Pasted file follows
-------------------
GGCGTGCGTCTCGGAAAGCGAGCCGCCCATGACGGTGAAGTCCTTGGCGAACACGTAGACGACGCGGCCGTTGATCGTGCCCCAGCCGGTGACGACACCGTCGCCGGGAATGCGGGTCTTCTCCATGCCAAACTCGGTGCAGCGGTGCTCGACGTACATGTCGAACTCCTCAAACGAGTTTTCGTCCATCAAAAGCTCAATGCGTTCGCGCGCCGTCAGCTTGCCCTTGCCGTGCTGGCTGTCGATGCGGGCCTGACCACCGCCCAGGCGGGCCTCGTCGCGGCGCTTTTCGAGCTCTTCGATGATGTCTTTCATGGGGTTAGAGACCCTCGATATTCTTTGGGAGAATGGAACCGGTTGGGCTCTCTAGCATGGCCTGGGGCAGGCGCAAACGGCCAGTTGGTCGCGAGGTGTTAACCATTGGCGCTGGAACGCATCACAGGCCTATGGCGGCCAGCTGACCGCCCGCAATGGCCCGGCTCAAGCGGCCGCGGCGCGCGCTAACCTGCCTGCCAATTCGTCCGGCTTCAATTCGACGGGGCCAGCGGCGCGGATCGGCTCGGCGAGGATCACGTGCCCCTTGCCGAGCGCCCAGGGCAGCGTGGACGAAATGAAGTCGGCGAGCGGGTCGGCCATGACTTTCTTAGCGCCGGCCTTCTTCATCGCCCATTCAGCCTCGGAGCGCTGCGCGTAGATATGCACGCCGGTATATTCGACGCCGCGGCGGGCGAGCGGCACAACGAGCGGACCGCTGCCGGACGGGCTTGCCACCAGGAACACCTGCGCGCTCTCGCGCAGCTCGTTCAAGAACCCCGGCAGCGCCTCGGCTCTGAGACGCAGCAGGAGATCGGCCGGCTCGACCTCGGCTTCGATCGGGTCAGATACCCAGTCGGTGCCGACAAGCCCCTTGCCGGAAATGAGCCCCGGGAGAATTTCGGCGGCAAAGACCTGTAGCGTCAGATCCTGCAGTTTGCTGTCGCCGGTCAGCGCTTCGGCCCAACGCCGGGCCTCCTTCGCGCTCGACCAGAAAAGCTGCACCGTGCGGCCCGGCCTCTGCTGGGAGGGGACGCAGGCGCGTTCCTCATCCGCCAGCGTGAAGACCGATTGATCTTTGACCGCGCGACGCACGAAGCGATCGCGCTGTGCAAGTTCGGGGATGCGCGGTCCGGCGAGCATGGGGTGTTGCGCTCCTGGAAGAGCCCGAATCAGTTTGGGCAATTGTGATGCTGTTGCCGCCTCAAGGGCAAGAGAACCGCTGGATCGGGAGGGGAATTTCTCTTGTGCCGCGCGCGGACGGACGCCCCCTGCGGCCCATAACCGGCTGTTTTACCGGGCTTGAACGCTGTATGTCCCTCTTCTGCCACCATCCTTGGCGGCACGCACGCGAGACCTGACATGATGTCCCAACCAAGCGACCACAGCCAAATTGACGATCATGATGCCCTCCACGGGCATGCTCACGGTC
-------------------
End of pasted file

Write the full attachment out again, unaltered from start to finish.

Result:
GGCGTGCGTCTCGGAAAGCGAGCCGCCCATGACGGTGAAGTCCTTGGCGAACACGTAGACGACGCGGCCGTTGATCGTGCCCCAGCCGGTGACGACACCGTCGCCGGGAATGCGGGTCTTCTCCATGCCAAACTCGGTGCAGCGGTGCTCGACGTACATGTCGAACTCCTCAAACGAGTTTTCGTCCATCAAAAGCTCAATGCGTTCGCGCGCCGTCAGCTTGCCCTTGCCGTGCTGGCTGTCGATGCGGGCCTGACCACCGCCCAGGCGGGCCTCGTCGCGGCGCTTTTCGAGCTCTTCGATGATGTCTTTCATGGGGTTAGAGACCCTCGATATTCTTTGGGAGAATGGAACCGGTTGGGCTCTCTAGCATGGCCTGGGGCAGGCGCAAACGGCCAGTTGGTCGCGAGGTGTTAACCATTGGCGCTGGAACGCATCACAGGCCTATGGCGGCCAGCTGACCGCCCGCAATGGCCCGGCTCAAGCGGCCGCGGCGCGCGCTAACCTGCCTGCCAATTCGTCCGGCTTCAATTCGACGGGGCCAGCGGCGCGGATCGGCTCGGCGAGGATCACGTGCCCCTTGCCGAGCGCCCAGGGCAGCGTGGACGAAATGAAGTCGGCGAGCGGGTCGGCCATGACTTTCTTAGCGCCGGCCTTCTTCATCGCCCATTCAGCCTCGGAGCGCTGCGCGTAGATATGCACGCCGGTATATTCGACGCCGCGGCGGGCGAGCGGCACAACGAGCGGACCGCTGCCGGACGGGCTTGCCACCAGGAACACCTGCGCGCTCTCGCGCAGCTCGTTCAAGAACCCCGGCAGCGCCTCGGCTCTGAGACGCAGCAGGAGATCGGCCGGCTCGACCTCGGCTTCGATCGGGTCAGATACCCAGTCGGTGCCGACAAGCCCCTTGCCGGAAATGAGCCCCGGGAGAATTTCGGCGGCAAAGACCTGTAGCGTCAGATCCTGCAGTTTGCTGTCGCCGGTCAGCGCTTCGGCCCAACGCCGGGCCTCCTTCGCGCTCGACCAGAAAAGCTGCACCGTGCGGCCCGGCCTCTGCTGGGAGGGGACGCAGGCGCGTTCCTCATCCGCCAGCGTGAAGACCGATTGATCTTTGACCGCGCGACGCACGAAGCGATCGCGCTGTGCAAGTTCGGGGATGCGCGGTCCGGCGAGCATGGGGTGTTGCGCTCCTGGAAGAGCCCGAATCAGTTTGGGCAATTGTGATGCTGTTGCCGCCTCAAGGGCAAGAGAACCGCTGGATCGGGAGGGGAATTTCTCTTGTGCCGCGCGCGGACGGACGCCCCCTGCGGCCCATAACCGGCTGTTTTACCGGGCTTGAACGCTGTATGTCCCTCTTCTGCCACCATCCTTGGCGGCACGCACGCGAGACCTGACATGATGTCCCAACCAAGCGACCACAGCCAAATTGACGATCATGATGCCCTCCACGGGCATGCTCACGGTC